0

Given a function like:

void do_stuff( Thing & thing )
{
    // at this point, I can inadvertently or purposefully change thing
}

Is there a reason to purposefully change thing? Changing thing is possible but is it ill-advised?

10

Yes, so the function can change thing.

In general, it is best to put the behavior on the object itself. In other words, prefer this:

class Thing {
public:
  void do_stuff() {
    ...
  }
};

...to this:

void do_stuff( Thing & thing ) {
  ...
}

However, both examples are perfectly valid and usable. One good example of a non-member non-const reference parameter is stream extraction operators. This Stack Overflow question goes into more detail: Does anyone actually use stream extraction operators? The general idea is this:

operator>>(std::istream &, Thing &)

The function cannot exist as part of the Thing class because the left-hand is not an object of the class. It also needs to modify a Thing object so the reference cannot be const.

  • 1
    Putting the behavior on the object reduces usability, compared to using free function-templates. – Deduplicator Nov 21 '18 at 23:01
5

There are reasons why you might want to change things in place. One reason might be performance: it's expensive to make all those new objects for output.

There are reasons why you might write things in a more functional, immutable style. One reason is referential transparency. Another is easier and more reliable concurrency and function composition.

Everything is a tradeoff. As with most things in software development, the right choice depends on your specific needs. C++ is a multi-paradigm language; it allows you to make the choice yourself.

  • "One reason might be performance: it's expensive to make all those new objects for output.": However, in other languages you can have both referential transparency and in-place update, e.g. in Clean by means of unique types: en.wikipedia.org/wiki/Uniqueness_type – Giorgio Sep 25 '17 at 19:36
3

Yes, some times it is very convenient to be able to locally modify a pass-by-value argument to a function. For example, the argument might be a reference to a node of a linked list, and within the function you may want to traverse the list, so you will want to be doing node = *(node.next);.

So, ill-advised? definitely not, in my opinion.

There exist languages which do not allow you to modify function arguments, (Pascal, I think?) which forces you to make a copy of the argument into a local variable in order to modify it, and then the problem is that both the copy and the original argument are in scope, so further down in your code you may mistakenly read the argument instead of the variable. This kind of mistake is arguably more likely than an inadvertent modification of the argument. So, by allowing the argument to change, you eliminate the variable, and therefore the possibility of such a mistake. (I will not even bother with the performance issue, it is negligible, and even optimizable by the compiler.)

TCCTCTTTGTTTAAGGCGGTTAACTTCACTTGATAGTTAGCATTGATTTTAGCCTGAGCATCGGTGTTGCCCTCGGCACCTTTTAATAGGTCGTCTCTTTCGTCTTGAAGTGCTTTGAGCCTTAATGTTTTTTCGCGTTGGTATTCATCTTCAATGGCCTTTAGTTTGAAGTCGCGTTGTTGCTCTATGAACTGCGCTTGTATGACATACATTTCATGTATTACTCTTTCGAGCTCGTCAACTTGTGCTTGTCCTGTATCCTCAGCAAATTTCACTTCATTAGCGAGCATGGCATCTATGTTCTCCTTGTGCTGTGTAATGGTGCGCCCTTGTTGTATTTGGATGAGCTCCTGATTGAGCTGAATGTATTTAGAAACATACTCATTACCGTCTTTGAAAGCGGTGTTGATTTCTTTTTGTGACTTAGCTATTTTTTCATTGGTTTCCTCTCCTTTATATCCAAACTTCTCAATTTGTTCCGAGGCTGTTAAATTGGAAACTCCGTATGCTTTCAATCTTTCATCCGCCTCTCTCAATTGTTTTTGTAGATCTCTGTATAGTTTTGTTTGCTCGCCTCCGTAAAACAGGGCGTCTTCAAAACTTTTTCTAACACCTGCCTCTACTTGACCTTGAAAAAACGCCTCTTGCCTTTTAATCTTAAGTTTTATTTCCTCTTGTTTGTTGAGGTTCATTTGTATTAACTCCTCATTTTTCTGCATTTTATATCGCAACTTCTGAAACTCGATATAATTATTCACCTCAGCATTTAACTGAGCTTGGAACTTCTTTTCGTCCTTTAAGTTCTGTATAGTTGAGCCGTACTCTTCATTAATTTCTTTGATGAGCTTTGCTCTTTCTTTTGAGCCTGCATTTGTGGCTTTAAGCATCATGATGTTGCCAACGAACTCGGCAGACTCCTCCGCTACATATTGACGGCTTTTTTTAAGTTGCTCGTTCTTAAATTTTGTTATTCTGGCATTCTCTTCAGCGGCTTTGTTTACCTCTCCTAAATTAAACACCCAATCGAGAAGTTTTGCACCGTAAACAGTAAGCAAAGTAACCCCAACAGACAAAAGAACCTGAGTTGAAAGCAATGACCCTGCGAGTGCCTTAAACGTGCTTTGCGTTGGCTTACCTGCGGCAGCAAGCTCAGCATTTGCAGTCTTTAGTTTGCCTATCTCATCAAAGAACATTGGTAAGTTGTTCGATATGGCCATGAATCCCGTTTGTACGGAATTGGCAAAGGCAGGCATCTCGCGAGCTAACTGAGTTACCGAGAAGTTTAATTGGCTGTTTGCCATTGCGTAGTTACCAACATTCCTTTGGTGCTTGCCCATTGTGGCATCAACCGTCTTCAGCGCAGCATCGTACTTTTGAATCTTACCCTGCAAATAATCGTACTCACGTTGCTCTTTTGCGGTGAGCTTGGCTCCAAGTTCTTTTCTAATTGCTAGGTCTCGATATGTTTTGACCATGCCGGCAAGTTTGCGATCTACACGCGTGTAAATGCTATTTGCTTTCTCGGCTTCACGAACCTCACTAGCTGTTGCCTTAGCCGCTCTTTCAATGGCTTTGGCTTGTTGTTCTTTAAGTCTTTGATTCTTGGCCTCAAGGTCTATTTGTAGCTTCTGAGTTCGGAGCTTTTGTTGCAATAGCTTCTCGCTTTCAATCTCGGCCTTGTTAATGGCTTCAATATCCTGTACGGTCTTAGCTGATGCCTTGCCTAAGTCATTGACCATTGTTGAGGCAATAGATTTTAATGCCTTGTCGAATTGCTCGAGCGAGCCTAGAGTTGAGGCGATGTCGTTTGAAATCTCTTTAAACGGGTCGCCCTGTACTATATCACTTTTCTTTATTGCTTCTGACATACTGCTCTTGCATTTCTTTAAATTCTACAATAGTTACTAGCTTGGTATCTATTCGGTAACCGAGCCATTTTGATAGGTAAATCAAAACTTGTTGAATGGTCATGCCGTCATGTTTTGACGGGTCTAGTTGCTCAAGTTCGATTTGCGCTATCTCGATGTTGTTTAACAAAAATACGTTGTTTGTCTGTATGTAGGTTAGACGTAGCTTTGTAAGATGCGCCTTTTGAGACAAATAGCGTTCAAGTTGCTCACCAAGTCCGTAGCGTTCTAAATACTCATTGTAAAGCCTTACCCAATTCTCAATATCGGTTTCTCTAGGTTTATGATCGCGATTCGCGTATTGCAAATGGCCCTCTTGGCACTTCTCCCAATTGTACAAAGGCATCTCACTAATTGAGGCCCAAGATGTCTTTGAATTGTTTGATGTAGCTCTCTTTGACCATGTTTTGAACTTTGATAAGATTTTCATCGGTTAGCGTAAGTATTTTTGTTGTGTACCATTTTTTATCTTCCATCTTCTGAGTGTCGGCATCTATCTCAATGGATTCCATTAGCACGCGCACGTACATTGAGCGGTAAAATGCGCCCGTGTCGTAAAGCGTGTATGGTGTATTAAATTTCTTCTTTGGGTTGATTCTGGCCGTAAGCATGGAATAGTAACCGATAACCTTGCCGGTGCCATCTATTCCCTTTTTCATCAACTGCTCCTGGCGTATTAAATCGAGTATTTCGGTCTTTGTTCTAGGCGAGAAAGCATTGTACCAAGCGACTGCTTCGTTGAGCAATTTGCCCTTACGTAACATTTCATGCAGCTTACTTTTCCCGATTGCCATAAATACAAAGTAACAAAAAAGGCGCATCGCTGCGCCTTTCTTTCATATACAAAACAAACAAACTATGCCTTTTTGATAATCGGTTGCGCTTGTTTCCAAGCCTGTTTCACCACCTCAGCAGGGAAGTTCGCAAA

As for the possibility of mistakenly modifying thing, this is what I have to say:

In my experience, about 90% of the member variables, parameters, and local variables that we declare are effectively const. (final in java, readonly in C#.) This means that although we do not explicitly declare them as const, we treat them as const: we never change their value after initialization. Therefore, I hope a language (*1) will be created one day in which all "variables" will be const unless explicitly declared to not be const with the use of a special "non-const" (mutable perhaps?) keyword. This way, in the rare event that a variable is expected to change, it will be immediately obvious in its declaration, and the compiler will even be able to issue a warning if you declare something as mutable and yet forget to change it. This will, of course, also have the benefit of preventing you from unintentionally modifying your thing if you have not declared it as mutable.

(*1): an imperative language, since one might point out that functional languages already do that.

  • 2
    I think rust might be what you are looking for? – glampert May 15 '15 at 1:35
  • @glampert yes, as it turns out, rust does it. Thank you very much for pointing this out to me! – Mike Nakis May 15 '15 at 10:21
0

Yes, as others have said, to modify.

One very compelling reason to do so is polymorphism. References are polymorphic, but objects may slice.

Another is to call a non-const member function on an object.

An example:

class A
{
    public:
    virtual ~A() = default;
    virtual void someMethod() { printf("A::someMethod()"); }
};

class Subclass: public A
{
    public:
    void someMethod() override { printf("Subclass::someMethod()"); }
};

//always prints "A::someMethod()" because the object is sliced
void do_stuff_wrong( A thing )
{
    thing.someMethod();
}

void dont_do_stuff( const A & thing )
{
    //thing.someMethod();// compilation failure.
}

// do stuff can legally call someMethod() which is not marked const
void do_stuff( A & thing )
{
    // Yay! it calls out polymorphically
    thing.someMethod();
}

In this examples

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